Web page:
More than 26 million Americans have asthma according to the Centers for Disease Control and Prevention, but do we know what it is? April is Asthma Awareness Month, and we talked to Dr. Wendall Colberg of SIMEDHealth Allergy and Asthma about some things people may not know about this disease.
1) The cause is still unknown.
Dr. Colberg says, "The exact cause of asthma is still unknown, but some factors can interact and cause it." Some examples of factors are a genetic disposition, suffering from certain respiratory infections as a child and having allergies. This is a chronic lung disorder, so the general path of strategy is recognizing and controlling it and not curing it.
2) It is not preventable.
Although you can't prevent asthma, you can work on containing its symptoms. First, you need to identify possible triggers like exposure to strong chemicals, smoke, upper respiratory infections, extreme emotional responses, GERD, allergies, air pollution, certain medications, and physical activity. Then maintain a healthy lifestyle accompanied by proper treatment depending on the level of severity of the disease.
3) Diet does not change or treat asthma.
The connection between diet and asthma remains inconclusive. There are no special cure-all diets, but vitamin insufficiencies in vitamin C, vitamin E, or omega three fatty acids have been studied and suspected to be associated with the disorder. Best recommendations are to keep a well-balanced diet for all people with this disease and avoid obesity.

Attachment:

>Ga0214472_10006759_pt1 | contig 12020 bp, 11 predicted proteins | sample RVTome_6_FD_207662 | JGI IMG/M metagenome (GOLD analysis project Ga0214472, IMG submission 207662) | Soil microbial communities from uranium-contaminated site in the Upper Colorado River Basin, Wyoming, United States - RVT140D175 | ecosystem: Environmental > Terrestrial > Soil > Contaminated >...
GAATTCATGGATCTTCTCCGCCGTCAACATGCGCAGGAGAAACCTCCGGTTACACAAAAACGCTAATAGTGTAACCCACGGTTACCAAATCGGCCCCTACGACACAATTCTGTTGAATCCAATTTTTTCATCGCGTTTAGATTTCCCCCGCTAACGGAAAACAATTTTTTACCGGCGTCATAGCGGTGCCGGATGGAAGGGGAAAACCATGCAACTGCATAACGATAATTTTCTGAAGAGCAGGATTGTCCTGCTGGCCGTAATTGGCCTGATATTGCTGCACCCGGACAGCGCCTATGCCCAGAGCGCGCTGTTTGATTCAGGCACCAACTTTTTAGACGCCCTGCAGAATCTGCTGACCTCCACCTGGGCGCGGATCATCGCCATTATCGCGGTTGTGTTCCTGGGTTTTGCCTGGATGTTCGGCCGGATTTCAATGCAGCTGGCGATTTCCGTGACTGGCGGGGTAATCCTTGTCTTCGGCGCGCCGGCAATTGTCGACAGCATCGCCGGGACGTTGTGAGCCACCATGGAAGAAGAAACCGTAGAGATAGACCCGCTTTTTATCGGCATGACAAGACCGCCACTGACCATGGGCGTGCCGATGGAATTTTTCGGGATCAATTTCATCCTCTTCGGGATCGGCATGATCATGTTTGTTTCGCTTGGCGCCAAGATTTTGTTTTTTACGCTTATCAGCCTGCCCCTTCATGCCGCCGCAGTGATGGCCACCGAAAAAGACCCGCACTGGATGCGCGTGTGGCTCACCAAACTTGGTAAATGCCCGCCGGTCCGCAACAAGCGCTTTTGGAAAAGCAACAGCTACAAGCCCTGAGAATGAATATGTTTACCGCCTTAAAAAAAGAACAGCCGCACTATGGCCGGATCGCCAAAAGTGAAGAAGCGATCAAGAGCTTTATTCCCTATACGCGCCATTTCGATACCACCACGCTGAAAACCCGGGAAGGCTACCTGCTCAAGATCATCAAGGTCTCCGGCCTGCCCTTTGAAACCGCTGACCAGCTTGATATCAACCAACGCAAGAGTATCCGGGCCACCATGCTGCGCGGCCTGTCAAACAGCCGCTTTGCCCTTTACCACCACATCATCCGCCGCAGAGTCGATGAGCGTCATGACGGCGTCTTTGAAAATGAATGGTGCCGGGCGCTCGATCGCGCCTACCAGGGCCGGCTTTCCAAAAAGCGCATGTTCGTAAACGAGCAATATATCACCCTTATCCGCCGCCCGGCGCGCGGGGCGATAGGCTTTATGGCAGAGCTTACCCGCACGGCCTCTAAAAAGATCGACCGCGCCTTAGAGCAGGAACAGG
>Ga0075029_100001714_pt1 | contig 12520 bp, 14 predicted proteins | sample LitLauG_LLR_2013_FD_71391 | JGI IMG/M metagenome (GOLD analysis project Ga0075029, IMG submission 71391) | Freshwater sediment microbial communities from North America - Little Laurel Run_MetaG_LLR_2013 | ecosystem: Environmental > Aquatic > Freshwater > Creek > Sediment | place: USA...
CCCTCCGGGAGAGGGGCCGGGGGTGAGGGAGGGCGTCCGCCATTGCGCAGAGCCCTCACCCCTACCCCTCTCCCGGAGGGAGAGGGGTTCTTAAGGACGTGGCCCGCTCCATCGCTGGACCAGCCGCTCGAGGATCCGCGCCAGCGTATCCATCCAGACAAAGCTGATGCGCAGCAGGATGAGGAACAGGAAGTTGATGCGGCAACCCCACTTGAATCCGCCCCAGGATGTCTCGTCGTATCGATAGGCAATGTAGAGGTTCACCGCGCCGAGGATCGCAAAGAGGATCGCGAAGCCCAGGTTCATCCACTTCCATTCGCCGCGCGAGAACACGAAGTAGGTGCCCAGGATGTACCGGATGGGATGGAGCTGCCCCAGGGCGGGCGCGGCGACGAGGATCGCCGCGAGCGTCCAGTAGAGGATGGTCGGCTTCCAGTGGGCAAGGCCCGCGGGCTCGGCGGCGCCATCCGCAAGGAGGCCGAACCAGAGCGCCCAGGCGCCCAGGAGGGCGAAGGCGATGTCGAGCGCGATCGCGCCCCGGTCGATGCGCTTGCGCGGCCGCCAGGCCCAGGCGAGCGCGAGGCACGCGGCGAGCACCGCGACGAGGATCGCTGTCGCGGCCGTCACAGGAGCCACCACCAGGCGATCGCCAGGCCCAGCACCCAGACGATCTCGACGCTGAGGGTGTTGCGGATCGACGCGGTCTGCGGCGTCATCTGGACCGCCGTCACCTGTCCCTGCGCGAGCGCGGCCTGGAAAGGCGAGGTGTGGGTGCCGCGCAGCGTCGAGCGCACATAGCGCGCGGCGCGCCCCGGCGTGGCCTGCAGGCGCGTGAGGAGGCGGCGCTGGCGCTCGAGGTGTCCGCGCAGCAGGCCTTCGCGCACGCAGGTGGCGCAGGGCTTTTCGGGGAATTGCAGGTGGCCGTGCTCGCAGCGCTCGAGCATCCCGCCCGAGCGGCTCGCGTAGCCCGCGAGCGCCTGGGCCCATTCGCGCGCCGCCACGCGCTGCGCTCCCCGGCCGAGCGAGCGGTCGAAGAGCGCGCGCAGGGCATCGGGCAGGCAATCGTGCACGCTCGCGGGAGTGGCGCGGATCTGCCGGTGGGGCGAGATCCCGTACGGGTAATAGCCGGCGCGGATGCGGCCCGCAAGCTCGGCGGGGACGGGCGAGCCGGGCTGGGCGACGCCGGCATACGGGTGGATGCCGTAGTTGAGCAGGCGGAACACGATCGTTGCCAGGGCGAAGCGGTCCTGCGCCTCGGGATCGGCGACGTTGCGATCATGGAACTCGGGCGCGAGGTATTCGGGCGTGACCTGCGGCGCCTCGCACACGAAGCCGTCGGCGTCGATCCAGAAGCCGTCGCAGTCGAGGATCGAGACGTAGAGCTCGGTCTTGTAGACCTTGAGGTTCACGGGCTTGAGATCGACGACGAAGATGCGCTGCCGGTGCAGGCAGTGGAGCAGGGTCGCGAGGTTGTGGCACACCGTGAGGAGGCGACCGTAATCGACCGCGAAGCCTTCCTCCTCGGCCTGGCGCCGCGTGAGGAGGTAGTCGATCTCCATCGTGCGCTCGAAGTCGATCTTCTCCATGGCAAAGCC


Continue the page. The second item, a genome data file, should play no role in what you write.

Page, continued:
On the other hand, if you are allergic to certain foods, you should avoid them, plus some preservatives like sulfites. These things can trigger temporary symptoms in some patients.
4) It is possible for some people's asthma to go into remission.
Some children may become asymptomatic, but doesn't mean they don't have the disease anymore. In some individuals, symptoms might resurface later in life. It is still not known what makes someone go "in remission." Studies do show that children whose asthma is severe past five years of age and who suffer from allergies or eczema early on in life are more likely to have lasting symptoms.
The patient though, should take an active role and work with the physician to help other conditions that may interfere with the treatment plus avoid triggers and establish an action plan to attain the goal of control.
Dr. Colberg is a board-certified allergist located in Ocala. Click here to learn more about SIMEDHealth Allergy and Asthma and to make an appointment.